AI as Inventor: UK Supreme Court’s Decision

The UK Supreme Court rules AI cannot be named as an inventor, impacting AI’s role in intellectual property rights.

In a landmark ruling, the UK Supreme Court declared that artificial intelligence (AI) systems cannot obtain patent rights as inventors. This decision echoes the stance of lower courts on the matter. The ruling came to light following the unsuccessful attempt of Stephen Thaler, a prominent U.S. computer scientist, to secure patents for inventions claimed to be the brainchild of his AI system, DABUS.

Stephen Thaler’s AI, DABUS, reportedly invented a new type of light beacon and a unique container for food and beverages. Despite these claims, the UK Intellectual Property Office initially rejected the patent application, firmly stating that an inventor must be human to qualify for patent rights and not AI. Thaler’s legal team expressed their disappointment, noting that current UK patent laws fail to protect AI-generated inventions, which could potentially hinder industries reliant on AI for technological advancements.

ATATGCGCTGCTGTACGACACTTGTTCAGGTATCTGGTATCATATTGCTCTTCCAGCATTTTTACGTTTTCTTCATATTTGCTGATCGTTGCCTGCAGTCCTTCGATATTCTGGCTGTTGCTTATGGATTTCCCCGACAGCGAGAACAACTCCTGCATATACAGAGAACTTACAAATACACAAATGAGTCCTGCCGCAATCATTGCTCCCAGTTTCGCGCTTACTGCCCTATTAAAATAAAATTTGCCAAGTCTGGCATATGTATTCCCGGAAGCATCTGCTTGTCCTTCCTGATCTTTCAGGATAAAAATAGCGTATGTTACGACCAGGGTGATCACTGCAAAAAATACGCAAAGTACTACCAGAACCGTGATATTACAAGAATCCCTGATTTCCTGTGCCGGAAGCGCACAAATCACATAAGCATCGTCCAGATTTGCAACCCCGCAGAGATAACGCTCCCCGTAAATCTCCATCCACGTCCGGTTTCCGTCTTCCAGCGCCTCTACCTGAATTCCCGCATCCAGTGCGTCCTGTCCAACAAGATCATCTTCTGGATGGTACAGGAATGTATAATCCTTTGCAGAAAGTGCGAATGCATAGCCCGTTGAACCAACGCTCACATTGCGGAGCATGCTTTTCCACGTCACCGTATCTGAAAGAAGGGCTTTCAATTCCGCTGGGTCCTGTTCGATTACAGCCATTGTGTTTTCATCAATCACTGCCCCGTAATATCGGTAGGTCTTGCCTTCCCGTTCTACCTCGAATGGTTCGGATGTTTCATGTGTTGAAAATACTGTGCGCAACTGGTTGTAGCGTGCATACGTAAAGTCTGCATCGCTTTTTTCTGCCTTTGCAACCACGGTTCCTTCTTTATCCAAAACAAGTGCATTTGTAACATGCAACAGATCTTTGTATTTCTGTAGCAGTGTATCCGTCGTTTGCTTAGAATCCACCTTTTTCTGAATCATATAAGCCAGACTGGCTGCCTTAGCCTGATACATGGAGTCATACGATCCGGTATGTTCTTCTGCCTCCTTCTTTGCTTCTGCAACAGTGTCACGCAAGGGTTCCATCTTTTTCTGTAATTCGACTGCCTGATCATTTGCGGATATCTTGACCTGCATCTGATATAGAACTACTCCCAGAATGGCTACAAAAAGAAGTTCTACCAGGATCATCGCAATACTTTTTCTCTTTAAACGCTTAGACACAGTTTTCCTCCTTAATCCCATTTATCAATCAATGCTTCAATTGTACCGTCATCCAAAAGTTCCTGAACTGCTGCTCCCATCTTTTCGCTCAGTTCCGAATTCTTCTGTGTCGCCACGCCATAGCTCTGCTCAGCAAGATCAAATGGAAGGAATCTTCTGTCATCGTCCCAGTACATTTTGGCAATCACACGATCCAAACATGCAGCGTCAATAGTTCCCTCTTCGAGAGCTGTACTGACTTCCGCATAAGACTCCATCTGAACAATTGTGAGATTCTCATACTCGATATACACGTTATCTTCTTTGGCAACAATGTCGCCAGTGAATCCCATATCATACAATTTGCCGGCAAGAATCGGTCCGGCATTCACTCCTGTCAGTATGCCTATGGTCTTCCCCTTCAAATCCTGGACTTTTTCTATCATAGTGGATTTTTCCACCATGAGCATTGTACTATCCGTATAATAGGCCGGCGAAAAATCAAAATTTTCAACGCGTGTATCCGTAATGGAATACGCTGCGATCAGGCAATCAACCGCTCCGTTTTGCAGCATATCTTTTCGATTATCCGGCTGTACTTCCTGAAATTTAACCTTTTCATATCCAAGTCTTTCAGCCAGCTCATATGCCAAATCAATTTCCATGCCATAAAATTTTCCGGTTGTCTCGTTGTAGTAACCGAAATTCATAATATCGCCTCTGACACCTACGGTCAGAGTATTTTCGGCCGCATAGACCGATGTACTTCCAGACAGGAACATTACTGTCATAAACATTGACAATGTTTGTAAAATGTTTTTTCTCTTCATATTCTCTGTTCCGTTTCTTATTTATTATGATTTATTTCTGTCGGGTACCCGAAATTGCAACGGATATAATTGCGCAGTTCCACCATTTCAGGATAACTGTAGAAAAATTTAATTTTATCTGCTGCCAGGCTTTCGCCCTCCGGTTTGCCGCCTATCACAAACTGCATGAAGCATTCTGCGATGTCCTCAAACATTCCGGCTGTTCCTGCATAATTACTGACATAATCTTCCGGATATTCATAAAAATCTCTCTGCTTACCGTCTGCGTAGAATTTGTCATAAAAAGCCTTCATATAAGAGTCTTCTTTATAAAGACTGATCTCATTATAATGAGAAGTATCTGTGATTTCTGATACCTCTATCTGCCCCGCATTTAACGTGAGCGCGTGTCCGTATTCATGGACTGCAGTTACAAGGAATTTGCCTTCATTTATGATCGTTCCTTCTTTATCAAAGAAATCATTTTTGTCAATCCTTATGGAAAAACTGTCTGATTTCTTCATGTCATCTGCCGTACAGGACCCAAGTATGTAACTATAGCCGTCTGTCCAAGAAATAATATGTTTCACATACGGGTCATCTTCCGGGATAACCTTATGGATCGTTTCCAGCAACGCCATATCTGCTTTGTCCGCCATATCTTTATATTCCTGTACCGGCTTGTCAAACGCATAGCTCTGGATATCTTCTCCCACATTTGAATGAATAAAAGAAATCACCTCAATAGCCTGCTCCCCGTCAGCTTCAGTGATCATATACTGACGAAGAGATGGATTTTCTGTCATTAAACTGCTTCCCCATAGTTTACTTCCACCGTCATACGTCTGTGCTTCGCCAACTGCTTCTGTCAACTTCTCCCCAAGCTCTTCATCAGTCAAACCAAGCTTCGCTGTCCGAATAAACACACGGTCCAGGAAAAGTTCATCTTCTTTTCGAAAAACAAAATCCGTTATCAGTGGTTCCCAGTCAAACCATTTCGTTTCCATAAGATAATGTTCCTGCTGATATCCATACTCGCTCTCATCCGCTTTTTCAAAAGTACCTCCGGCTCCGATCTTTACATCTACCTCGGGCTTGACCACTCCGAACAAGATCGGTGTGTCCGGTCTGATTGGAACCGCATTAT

Legal Implications

Thaler’s struggle extends beyond the UK. He had involvement in similar lawsuits in the United States, particularly one where he sought to have DABUS recognized as the creator of a piece of artwork. However, this endeavor also met with failure when a U.S. federal judge supported the decision of the U.S. Copyright Office, which insists on human involvement in creative processes for copyright eligibility.

Generative AI systems and their role in copyright and patent laws have been subjects of ongoing debate. The U.S. Copyright Office, for instance, has consistently denied copyright claims for works produced by generative AI systems. This issue has extended into legal challenges faced by AI companies, including OpenAI. These companies are under scrutiny for allegations that they trained their AI models using copyrighted material.

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